Until yesterday, I was a cyber optimist. But if net neutrality that Trump has repealed extends around the world, I can no longer be that. Ending net neutrality means wiping out its very essence and all the varying possibilities for creation and innovation. “Abolishing net neutrality is a threat to the internet that we have created with such effort,”* claims the letter from the pioneers of the internet. It is the U.S.’s intent to leave the rules for the internet, in a public and economic sense, in the hands of telecommunications operators.
The rules for internet access determine, for example, people’s opportunities to access information, the conditions to develop a true knowledgeable society or options for the internet to continue being an open innovative space. Those of us who defend ‘net neutrality,’ which is the status quo for the circulation of internet traffic, do so in order for the internet to continue being an open, equal platform. In physical communications, having a Mercedes or a Ford Fiesta doesn’t limit what roads you drive. Each person, on any path, freely decides where to drive and without restrictions. The government dictates traffic laws, not the dealerships. They can’t decide which brands of cars drive which routes.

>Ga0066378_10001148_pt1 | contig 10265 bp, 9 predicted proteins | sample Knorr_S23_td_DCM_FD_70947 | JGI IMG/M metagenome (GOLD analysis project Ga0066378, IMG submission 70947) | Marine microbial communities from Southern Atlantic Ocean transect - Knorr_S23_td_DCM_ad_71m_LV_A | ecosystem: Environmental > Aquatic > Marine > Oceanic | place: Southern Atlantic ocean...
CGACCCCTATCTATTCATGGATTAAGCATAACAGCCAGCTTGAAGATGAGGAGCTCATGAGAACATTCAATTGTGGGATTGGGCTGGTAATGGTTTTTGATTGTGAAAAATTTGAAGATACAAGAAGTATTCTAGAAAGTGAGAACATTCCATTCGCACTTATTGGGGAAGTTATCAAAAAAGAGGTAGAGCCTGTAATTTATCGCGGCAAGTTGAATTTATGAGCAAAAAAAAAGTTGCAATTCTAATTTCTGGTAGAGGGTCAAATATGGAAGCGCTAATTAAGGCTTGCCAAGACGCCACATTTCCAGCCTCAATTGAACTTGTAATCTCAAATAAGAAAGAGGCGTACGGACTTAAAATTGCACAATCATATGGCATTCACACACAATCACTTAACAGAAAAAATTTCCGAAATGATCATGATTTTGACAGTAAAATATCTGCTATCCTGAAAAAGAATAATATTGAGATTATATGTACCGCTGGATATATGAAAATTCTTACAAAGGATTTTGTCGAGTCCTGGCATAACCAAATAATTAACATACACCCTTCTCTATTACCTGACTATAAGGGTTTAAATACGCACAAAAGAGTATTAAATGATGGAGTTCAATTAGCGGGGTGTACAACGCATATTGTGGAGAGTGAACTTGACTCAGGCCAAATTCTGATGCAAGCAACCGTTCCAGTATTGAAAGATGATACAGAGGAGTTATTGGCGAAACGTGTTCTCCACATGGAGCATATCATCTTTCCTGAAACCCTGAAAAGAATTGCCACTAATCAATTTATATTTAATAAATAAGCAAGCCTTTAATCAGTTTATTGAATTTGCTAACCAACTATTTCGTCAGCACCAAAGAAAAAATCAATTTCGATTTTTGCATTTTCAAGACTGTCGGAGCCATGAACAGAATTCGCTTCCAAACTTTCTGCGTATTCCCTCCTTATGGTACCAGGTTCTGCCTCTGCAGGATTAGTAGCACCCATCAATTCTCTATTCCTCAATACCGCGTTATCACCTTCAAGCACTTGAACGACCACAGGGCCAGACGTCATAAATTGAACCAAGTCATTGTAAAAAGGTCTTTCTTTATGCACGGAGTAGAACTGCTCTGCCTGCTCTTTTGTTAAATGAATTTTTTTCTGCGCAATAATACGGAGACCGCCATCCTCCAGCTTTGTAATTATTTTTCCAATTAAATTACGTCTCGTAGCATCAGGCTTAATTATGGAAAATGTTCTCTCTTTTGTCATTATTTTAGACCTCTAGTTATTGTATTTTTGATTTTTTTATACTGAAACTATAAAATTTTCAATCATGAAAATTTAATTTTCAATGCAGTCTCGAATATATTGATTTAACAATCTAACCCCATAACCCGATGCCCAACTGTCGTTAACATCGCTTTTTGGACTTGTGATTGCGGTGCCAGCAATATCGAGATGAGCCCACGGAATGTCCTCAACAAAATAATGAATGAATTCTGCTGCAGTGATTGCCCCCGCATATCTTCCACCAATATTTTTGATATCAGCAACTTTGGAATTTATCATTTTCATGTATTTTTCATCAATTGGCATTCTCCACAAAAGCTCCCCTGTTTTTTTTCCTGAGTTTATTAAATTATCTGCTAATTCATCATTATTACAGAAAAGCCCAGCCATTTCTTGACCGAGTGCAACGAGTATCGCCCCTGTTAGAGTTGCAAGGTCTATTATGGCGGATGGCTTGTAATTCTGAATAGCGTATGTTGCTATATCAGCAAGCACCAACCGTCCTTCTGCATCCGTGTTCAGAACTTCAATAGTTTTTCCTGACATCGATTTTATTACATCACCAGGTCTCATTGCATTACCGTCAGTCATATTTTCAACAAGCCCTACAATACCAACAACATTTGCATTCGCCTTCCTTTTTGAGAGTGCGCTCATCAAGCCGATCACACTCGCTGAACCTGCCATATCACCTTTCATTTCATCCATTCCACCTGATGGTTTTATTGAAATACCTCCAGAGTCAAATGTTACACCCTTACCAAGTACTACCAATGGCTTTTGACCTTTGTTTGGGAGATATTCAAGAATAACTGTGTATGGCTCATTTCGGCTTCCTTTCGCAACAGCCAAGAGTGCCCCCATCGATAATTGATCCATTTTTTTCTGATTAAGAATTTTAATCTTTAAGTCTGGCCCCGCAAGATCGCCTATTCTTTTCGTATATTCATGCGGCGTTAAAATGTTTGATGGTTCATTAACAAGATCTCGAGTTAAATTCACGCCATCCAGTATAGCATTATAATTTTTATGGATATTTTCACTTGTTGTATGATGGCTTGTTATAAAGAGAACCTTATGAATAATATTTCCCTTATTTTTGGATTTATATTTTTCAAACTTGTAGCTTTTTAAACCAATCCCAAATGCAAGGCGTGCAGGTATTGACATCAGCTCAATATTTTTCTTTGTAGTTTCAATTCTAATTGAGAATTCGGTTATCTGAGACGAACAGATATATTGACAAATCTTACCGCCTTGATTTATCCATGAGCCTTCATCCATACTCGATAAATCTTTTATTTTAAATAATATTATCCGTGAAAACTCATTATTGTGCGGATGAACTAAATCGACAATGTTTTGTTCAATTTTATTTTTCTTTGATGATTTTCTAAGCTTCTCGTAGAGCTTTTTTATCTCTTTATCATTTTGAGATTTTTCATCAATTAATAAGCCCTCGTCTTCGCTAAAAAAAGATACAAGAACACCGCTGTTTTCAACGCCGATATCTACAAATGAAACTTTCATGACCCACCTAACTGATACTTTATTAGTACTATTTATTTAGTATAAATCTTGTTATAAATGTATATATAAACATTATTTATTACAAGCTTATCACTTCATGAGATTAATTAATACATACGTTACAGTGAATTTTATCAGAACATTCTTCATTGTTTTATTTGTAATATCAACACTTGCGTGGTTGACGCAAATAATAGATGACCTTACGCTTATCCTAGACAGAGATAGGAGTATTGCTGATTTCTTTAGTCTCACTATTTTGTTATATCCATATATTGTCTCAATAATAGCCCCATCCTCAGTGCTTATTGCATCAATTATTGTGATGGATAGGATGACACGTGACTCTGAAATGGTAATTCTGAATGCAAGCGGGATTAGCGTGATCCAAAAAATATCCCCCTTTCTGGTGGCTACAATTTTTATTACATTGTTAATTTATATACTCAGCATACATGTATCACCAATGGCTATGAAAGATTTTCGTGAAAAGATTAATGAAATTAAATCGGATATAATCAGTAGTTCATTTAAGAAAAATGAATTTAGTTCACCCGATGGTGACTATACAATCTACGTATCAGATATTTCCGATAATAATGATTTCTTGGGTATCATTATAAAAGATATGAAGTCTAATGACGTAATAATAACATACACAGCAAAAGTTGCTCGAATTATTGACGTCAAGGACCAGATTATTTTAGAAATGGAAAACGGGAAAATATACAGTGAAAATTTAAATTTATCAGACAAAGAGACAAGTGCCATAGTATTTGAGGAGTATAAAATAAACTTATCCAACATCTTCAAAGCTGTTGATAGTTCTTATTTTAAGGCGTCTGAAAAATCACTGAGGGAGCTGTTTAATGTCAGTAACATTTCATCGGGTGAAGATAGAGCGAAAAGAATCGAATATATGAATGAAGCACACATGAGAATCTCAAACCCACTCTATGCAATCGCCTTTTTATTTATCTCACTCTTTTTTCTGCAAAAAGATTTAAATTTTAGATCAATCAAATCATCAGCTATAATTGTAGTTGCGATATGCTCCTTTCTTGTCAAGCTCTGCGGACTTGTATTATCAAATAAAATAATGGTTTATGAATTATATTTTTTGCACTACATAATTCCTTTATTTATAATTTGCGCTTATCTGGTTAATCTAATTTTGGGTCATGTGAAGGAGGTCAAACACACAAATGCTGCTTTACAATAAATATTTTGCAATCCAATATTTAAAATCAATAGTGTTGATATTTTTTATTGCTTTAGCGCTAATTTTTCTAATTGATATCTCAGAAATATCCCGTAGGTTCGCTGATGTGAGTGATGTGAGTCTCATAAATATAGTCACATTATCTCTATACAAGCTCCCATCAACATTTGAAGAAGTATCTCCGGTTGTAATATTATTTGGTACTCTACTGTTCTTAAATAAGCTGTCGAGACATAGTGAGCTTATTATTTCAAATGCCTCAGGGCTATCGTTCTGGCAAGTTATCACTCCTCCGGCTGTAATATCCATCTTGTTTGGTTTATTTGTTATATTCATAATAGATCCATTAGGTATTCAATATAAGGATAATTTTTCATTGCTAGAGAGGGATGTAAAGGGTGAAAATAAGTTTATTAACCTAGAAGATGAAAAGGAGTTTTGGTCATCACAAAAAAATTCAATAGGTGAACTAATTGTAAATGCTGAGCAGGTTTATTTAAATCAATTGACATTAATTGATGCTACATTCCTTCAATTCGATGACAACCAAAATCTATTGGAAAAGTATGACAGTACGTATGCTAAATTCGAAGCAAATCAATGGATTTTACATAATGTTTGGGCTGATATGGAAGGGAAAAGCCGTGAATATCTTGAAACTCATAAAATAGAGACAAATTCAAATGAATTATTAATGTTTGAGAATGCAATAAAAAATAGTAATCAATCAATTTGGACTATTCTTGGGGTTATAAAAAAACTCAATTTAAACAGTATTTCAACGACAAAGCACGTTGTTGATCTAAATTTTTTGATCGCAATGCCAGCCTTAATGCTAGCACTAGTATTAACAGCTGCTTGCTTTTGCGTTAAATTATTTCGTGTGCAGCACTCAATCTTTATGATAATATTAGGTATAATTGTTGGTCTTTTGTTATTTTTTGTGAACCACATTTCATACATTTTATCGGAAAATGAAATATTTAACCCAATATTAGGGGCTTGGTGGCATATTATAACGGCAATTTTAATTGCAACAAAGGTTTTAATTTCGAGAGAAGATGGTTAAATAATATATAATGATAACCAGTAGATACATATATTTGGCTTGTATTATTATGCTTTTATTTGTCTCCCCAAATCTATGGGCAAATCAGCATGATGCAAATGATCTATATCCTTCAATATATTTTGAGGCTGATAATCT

The principle of equity
What does net neutrality entail? It means that any person or business that uses the internet does it based on the principle of equity and that each person decides what web pages or services they want to access through their devices. Can you imagine if Telefónica could decide that its basic users could only access Facebook and not Twitter? When Trump tries to cut freedoms, online control and manipulation, or the loss of net neutrality, Europe should become the leader in digital rights, abandoning its wavering role of recent years. Net neutrality should be part of digital rights of 21st century society.
Net neutrality is freedom for the internet. To lose neutrality is to lose freedom.
*Editor’s note: This quotation may be paraphrased from the following statement: “…to abolish net neutrality protections without any replacement is an imminent threat to the Internet we worked so hard to create.”
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